• 1952 Heinrich Bluecher was given a permanent position as professor of philosophy at Bard College in Annandale-on-Hudson, New York

  • 1953, October/November – Six Lectures held within the Christian Gauss Seminars on Criticism at Princeton University on “Karl Marx and the Tradition of Western [Political] Thought” (partly published posthumously)

  • 1954, March – Three-part lecture at the University of Notre Dame in Notre Dame, Indiana, on “Philosophy and Politics: The Problem of Action and Thought after the French Revolution” (partly published posthumously)

  • 1955, Spring – Visiting professor at the University of California, Berkeley: lecture on “History of Political Theory,” and two seminars

  • 1955, Autumn –  Travelled as lecturer and tourist, in Italy, Greece, Israel, Switzerland, and the Federal Republic of Germany 

  • 1956, April – Six Walgreen Lectures at the University of Chicago on “The Labor of Man's Body and the Work of His Hands” (resulting in The Human Condition [1958], German edition: Vita Activa [1960])

  • 1956, Autumn – Trip to Europe: research sponsored by the Rockefeller Foundation and lectures

  • 1958, April through June – Trip to Europe, including, among others, lectures in Bremen (“Die Krise in der Erziehung” [“The Crisis in Education,” published in 1958]), Zurich (“Freiheit und Politik” [“Freedom and Politics,” published in 1960]), Munich (“Kultur und Politik” [“Culture and Politics,”  published in 2007])

  • 1958, September – Laudatio for K. Jaspers when he was awarded the Peace Prize of the German Book Trade in Frankfurt/Main

  • 1959, Spring – Visiting professor at Princeton University: lecture on “The United States and the Revolutionary Spirit” (resulting in On Revolution [1963], in German Ueber die Revolution [1965])

  • 1959, September – Awarded the Lessing Prize of the Free and Hanseatic City of Hamburg

  • 1959, December – Moved from Morningside Heights to 370 Riverside Drive, where she lived until her death

  • 1960-61 Various appointments as a visiting professor: Columbia University (Fall 1960); Northwestern University (Spring 1961); Wesleyan University (Fall 1961)

  • 1961, April and June – Present at the trial of Adolf Eichmann in Jerusalem as a reporter for The New Yorker

  • 1961 Publication of Between Past and Future, a collection of six [later eight] “Exercises in Political Thought” (in German published in an enlarged edition: Zwischen Vergangenheit und Zukunft [1994])

  • 1962, March –  Hospitalized after a serious traffic accident while riding in a taxi in New York

  • 1962, Autumn – Guest lectures at the University of Chicago; thereafter, seminar at Wesleyan University

  • 1963, February - The New Yorker began its five-part series of “A Reporter at Large: Eichmann in Jerusalem”; in March the series appeared as a book: Eichmann in Jerusalem: A Report on the Banality of Evil (revised German edition: Eichmann in Jerusalem: Ein Bericht von der Banalitaet des Boesen, 1964)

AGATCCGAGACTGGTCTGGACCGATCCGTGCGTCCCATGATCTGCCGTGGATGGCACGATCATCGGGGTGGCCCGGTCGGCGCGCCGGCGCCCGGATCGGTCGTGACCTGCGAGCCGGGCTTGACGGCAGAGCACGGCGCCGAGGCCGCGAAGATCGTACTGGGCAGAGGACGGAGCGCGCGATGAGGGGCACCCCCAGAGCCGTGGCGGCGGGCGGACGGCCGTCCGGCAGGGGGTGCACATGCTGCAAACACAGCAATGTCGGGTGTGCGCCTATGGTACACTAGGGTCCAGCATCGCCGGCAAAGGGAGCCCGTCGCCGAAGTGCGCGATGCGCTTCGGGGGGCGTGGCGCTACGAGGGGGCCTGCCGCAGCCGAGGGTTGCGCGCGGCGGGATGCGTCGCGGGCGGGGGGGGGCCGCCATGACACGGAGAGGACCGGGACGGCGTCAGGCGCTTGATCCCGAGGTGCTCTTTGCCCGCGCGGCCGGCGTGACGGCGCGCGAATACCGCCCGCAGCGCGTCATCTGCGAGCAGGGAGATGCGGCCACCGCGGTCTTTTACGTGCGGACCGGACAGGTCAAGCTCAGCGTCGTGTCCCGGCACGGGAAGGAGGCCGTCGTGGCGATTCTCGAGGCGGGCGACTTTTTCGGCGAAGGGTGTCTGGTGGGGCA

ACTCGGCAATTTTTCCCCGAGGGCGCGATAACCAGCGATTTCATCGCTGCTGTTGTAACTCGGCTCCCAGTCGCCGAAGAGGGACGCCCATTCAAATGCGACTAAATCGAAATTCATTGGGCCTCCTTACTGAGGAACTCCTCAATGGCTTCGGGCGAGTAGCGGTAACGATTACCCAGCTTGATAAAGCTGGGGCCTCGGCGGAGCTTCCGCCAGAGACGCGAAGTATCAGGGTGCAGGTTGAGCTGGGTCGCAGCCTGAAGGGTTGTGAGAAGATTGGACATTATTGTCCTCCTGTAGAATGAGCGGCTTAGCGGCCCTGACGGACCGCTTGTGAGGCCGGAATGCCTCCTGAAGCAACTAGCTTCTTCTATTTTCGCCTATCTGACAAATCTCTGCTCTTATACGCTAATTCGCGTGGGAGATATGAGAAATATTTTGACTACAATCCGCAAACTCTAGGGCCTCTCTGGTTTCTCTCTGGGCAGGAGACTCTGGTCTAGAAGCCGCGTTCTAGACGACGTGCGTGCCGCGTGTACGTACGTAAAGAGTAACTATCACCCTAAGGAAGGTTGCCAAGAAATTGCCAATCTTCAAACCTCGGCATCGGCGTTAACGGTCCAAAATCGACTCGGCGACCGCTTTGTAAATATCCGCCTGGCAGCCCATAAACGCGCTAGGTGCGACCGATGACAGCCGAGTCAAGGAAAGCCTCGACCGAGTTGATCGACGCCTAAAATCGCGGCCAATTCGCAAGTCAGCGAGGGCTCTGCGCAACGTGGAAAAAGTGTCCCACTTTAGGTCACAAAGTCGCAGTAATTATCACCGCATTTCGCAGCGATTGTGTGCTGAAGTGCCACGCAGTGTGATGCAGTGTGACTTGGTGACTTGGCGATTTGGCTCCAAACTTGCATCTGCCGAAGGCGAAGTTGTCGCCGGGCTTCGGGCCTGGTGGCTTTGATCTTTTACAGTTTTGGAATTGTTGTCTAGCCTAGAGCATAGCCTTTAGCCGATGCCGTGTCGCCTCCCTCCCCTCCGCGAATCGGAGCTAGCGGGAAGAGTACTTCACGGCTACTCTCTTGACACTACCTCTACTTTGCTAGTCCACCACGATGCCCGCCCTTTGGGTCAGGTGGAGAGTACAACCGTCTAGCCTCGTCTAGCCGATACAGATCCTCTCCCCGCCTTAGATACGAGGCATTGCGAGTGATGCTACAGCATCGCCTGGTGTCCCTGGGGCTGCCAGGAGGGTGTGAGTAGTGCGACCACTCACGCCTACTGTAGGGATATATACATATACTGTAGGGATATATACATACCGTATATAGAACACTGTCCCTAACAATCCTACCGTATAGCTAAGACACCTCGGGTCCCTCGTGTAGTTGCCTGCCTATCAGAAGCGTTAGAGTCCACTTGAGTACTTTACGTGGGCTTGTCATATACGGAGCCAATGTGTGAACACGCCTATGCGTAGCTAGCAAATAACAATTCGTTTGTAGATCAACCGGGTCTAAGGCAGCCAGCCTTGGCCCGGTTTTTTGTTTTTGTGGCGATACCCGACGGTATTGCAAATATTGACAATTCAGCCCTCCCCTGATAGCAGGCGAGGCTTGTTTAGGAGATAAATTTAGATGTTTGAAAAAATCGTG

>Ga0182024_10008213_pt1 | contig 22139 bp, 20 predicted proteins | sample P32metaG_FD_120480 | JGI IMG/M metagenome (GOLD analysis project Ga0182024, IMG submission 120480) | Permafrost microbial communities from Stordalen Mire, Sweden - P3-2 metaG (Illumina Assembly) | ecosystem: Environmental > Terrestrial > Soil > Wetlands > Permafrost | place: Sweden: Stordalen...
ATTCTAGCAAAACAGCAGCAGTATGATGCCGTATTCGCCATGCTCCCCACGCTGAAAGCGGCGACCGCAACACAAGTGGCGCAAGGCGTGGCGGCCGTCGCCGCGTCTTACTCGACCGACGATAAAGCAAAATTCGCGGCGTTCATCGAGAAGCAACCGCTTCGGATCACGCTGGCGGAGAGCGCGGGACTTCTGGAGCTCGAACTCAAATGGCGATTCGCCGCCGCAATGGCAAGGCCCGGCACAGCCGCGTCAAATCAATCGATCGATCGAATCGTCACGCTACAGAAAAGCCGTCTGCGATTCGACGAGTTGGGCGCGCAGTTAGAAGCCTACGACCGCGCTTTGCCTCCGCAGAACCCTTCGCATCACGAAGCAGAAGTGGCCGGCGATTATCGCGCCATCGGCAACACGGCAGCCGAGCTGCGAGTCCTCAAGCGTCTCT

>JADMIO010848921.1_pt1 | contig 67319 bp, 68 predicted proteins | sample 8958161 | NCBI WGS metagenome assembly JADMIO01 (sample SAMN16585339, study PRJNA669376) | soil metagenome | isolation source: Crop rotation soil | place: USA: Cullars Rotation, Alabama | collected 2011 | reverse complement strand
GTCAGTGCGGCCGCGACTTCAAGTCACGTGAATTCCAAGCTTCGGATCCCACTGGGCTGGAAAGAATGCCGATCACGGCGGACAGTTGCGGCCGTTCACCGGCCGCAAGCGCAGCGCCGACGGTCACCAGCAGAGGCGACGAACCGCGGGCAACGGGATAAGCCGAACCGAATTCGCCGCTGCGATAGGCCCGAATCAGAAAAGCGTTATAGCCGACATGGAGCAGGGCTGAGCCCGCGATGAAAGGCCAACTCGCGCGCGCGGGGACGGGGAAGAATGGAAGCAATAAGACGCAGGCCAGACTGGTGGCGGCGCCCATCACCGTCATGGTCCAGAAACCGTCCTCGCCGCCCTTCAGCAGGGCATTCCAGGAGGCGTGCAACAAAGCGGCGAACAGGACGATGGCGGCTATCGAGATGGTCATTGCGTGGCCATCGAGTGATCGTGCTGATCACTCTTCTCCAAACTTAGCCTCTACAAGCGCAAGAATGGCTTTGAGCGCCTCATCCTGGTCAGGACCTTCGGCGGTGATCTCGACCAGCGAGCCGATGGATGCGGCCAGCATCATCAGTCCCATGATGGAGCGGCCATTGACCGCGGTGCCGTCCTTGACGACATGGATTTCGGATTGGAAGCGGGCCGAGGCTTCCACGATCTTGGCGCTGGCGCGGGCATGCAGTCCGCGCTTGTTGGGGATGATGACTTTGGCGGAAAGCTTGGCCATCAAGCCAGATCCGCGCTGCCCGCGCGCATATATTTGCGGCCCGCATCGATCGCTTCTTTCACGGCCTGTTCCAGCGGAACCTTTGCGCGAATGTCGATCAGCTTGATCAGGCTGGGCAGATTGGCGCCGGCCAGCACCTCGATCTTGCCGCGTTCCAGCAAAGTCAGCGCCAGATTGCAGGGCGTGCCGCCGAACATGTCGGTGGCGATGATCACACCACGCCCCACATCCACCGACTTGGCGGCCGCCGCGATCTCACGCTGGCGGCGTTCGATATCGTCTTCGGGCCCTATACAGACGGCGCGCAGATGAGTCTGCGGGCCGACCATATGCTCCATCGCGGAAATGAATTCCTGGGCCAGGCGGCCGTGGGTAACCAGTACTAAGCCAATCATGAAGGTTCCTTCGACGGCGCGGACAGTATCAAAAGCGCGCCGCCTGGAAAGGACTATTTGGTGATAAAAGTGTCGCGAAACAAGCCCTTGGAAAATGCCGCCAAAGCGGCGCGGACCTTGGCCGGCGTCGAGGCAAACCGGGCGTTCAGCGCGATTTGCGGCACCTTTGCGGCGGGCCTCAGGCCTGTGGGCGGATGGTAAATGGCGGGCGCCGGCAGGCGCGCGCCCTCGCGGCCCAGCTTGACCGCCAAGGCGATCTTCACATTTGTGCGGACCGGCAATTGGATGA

• 1963, February through June – Travelled in Europe, including an extensive vacation trip with Heinrich Bluecher and Lotte Beradt in Greece and Italy

  • 1963-67 Professor (with reduced teaching load and specially arranged hours) at the University of Chicago, Committee of Social Thought, lectures included: “Introduction into Politics,” “Basic Moral Propositions”; courses at the New School for Social Research, New York, included: “Some Questions of Moral Philosophy” (published posthumously in 2003, German edition in 2006)

  • 1964 Awarded membership in the National Institute of Arts and Letters

  • 1965 Visiting professor at Cornell University, Ithaca, N.Y.

  • 1967-75 University Professor at the New School for Social Research, N.Y.; among lectures: “Philosophy and Politics”, “Kant’s Political Philosophy” (published in 1982; in German 1985)

  • 1967, October – Awarded in absentia the Sigmund-Freud-Preis for scholarly prose by the Deutsche Akademie fuer Sprache und Dichtung [German Academy for Language and Poetry]

  • 1968 Publication of Men in Dark Times, a collection of literary portraits (enlarged German edition: Menschen in finsteren Zeiten, 1989)

  • 1969, February – K. Jaspers died

  • 1969, Summer – In Europe (with Heinrich Bluecher); for several weeks in Tegna-Locarno, Switzerland (In almost all the next years, Arendt stayed some weeks in the Casa Barbatè in Tegna.)

  • 1970, October – Heinrich Bluecher died

  • 1971 “Thinking and Moral Considerations” appeared (Work begun on the second volume of The Human Condition, i.e., The Life of the Mind.)

  • 1971, November – The German Supreme Court decided in favor of Arendt’s appeal for restitution payments (“Lex Arendt”)

  • 1972, November – Participation in a conference titled “The Work of Hannah Arendt” at York University in Toronto, Canada (conference proceedings published in 1979)

  • 1973, April through May – Gifford Lectures at the University of Aberdeen, Scotland: “The Life of the Mind, First Series: Thinking” (published in 1978, in German 1979)

  • 1974, May – Continuation of Gifford Lectures: “The Life of the Mind, Second Series: Willing” (broken off on May 10, due to heart attack)

  • 1974, September – Wystan H. Auden died

  • 1975, April – Awarded the Sonning Prize for Contributions to European Culture by the Danish government (Her ceremonial address was published in 2003, in German in 2005.)

  • 1975, May – Speech “Home to Roost” at the Boston Bicentennial Forum (published in 1976, in German in 1986)

  • 1975, May through September – In Europe; among stopovers: Marbach (Deutsches Literaturarchiv), Tegna (work on The Life of the Mind; “Willing” [published 1978, in German 1979] and “Judging”), Freiburg (visit to M. Heidegger)

  • 1975, December – Died of a heart attack in her New York apartment

This table of data was originally published by and based on the “Tabellarische Lebenslauf,” published in Hannah Arendt: Ich will verstehen: Selbstauskünfte zu Leben und Werk, ed. with a complete bibliography by Ursula Ludz. Munich-Zurich: Piper Verlag.